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Social Justice and Community Engagement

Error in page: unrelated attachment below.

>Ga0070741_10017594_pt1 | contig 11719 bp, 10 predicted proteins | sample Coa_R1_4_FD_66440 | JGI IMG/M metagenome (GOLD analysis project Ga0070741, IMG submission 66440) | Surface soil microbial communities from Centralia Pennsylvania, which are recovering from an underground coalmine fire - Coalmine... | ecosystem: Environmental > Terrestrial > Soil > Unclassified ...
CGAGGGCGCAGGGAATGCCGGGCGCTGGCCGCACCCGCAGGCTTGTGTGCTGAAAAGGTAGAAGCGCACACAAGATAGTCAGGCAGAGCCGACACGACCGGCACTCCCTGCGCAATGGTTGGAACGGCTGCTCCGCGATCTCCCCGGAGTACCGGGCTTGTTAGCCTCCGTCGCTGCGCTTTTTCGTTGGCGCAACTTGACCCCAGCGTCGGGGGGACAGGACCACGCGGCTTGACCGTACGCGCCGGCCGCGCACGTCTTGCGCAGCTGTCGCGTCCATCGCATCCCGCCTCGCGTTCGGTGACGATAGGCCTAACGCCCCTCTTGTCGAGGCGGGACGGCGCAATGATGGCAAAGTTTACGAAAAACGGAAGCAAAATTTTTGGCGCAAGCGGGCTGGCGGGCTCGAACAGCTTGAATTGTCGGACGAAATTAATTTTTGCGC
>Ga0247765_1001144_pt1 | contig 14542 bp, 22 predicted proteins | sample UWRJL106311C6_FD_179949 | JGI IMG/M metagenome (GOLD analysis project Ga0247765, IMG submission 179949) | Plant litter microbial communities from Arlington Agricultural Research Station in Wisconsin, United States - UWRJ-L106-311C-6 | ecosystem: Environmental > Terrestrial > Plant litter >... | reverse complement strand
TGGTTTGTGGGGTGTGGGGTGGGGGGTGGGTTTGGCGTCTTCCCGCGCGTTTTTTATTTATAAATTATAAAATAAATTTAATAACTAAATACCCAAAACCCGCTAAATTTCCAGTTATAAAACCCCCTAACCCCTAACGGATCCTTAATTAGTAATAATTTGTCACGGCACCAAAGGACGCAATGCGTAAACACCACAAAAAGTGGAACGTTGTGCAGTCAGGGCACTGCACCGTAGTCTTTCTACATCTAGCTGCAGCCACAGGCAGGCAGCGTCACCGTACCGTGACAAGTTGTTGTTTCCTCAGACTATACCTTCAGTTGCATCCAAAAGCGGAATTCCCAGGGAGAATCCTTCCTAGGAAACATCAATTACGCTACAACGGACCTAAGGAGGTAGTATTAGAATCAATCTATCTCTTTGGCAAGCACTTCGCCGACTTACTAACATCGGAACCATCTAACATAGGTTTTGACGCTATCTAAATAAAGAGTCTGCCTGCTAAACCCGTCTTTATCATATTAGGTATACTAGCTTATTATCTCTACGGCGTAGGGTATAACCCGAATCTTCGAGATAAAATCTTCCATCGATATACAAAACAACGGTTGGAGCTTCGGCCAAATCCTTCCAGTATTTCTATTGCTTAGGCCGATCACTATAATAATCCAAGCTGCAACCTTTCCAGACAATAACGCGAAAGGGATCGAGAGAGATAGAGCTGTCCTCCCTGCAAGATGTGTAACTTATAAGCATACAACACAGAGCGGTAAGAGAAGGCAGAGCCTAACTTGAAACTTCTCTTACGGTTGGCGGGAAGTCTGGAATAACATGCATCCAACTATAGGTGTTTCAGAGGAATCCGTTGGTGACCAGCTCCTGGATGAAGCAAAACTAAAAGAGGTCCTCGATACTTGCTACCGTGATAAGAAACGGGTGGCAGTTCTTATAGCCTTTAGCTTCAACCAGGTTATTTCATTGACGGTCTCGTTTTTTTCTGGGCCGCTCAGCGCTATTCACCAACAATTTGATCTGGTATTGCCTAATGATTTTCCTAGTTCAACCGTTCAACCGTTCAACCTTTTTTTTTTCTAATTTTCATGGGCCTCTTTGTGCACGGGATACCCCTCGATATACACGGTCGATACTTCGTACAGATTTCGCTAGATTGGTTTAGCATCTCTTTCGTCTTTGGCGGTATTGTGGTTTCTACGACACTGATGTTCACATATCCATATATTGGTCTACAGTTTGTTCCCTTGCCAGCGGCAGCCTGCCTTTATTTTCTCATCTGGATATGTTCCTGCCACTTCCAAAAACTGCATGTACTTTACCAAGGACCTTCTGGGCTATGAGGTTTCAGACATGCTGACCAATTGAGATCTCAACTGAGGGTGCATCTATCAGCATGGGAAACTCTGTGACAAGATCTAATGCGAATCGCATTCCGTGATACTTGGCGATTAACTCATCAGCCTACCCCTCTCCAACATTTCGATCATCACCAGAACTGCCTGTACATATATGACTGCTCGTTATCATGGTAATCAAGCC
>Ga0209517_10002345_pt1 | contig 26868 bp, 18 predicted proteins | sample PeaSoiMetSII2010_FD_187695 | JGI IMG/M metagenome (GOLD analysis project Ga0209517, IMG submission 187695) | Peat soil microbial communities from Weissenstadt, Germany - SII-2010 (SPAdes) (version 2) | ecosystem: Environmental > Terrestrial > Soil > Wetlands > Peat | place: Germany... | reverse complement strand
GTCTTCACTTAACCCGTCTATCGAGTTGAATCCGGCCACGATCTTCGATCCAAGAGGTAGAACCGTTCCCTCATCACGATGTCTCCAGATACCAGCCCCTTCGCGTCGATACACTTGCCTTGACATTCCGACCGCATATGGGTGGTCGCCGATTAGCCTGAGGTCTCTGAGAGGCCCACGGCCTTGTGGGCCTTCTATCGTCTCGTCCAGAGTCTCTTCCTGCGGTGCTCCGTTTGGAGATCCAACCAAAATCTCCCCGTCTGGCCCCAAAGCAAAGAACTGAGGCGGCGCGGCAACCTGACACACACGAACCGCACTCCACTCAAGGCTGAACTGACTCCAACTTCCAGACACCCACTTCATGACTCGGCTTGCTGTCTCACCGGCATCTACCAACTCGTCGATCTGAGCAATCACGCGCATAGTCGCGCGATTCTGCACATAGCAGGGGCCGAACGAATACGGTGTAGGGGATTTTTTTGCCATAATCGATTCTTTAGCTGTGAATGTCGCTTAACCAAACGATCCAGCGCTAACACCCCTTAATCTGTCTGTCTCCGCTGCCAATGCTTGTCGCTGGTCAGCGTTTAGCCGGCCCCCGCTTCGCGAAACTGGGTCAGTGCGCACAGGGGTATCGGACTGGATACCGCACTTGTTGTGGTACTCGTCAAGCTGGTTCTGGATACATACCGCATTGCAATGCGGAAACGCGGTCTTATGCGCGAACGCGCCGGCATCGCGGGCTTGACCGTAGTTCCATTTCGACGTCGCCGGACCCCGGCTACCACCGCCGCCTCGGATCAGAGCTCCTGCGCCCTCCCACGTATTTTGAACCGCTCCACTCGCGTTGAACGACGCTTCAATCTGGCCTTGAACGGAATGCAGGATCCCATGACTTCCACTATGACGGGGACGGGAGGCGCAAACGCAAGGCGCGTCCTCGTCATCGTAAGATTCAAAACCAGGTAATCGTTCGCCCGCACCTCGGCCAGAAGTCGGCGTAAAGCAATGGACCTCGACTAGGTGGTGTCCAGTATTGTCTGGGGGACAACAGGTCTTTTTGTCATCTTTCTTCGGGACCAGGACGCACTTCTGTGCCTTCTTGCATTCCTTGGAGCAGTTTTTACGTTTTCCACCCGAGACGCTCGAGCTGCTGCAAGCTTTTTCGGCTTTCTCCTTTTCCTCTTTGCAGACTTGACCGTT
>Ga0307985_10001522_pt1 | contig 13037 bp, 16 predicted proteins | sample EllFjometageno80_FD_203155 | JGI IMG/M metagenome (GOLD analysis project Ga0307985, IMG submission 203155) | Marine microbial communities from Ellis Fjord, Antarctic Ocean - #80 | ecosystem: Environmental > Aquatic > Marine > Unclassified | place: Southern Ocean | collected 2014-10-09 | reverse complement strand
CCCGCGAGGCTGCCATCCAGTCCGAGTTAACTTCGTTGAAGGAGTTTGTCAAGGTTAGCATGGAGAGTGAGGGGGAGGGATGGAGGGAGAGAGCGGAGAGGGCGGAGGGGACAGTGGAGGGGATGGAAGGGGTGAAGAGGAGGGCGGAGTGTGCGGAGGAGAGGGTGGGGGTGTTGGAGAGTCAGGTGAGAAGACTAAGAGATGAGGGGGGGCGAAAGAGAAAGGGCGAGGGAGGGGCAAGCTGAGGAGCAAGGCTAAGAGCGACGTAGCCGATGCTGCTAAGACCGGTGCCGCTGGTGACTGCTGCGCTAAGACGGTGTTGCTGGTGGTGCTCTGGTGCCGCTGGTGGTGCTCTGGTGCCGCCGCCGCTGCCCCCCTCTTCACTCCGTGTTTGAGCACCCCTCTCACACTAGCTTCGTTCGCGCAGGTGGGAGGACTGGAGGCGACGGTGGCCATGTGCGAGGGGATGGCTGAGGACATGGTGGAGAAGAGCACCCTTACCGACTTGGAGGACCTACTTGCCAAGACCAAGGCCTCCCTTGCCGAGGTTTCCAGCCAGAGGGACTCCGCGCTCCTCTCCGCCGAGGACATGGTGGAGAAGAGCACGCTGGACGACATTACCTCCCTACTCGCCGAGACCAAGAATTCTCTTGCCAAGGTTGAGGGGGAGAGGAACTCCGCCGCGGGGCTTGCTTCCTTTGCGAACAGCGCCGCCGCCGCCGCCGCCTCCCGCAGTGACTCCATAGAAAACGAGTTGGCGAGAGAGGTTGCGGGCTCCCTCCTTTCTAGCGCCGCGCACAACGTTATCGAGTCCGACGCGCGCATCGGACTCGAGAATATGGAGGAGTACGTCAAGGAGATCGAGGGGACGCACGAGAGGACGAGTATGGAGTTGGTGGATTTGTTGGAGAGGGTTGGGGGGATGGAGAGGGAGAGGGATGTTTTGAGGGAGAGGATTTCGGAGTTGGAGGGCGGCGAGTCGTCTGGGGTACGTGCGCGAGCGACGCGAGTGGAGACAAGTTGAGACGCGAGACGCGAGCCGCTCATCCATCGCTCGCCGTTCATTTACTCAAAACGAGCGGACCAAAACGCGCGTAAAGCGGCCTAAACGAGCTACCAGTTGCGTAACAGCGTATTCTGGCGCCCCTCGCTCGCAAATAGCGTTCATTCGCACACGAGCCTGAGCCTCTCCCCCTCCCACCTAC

The medical marvel of organ and tissue transplantation has spurred new questions about the divisible body and its potential for commodification, dividing the world into unequal populations —receivers and donors. Efforts to foster equilibrium in the supply and demand of transplantable organs have led many to argue for market-based solutions; however the role of privilege has often been made invisible in these discussions, exacerbating pre-existing global inequalities. This paper acknowledges Canadian patient engagement in systems of organ trafficking, and explores the current strategy enacted by Trillium Gift of Life Network (TGLN) to improve organ and tissue donation and transplantation (OTDT) in Ontario and its potential to mitigate transplant tourism. Using an institutional ethnographic approach, the focal point of this research is an examination of the primary texts produced by TGLN. Proposals supporting a legal market for organs are also addressed, including their conflict with the Canadian Medicare system, which was established to prevent the allocation of health care services based on ability to pay. Significantly, TGLN upholds this principle and emphasizes the value in altruistic donation and decommodified approaches to OTDT. If successful, TGLN could lead the way for improving systems of OTDT in Canada. However, concerning themes have been identified which can be understood as barriers to the success of TGLN and thus impede its efforts to increase donation, develop adequate infrastructure with which to effectively procure and allocate organs and tissues, and reduce incidence of Canadian patient participation in transplant tourism.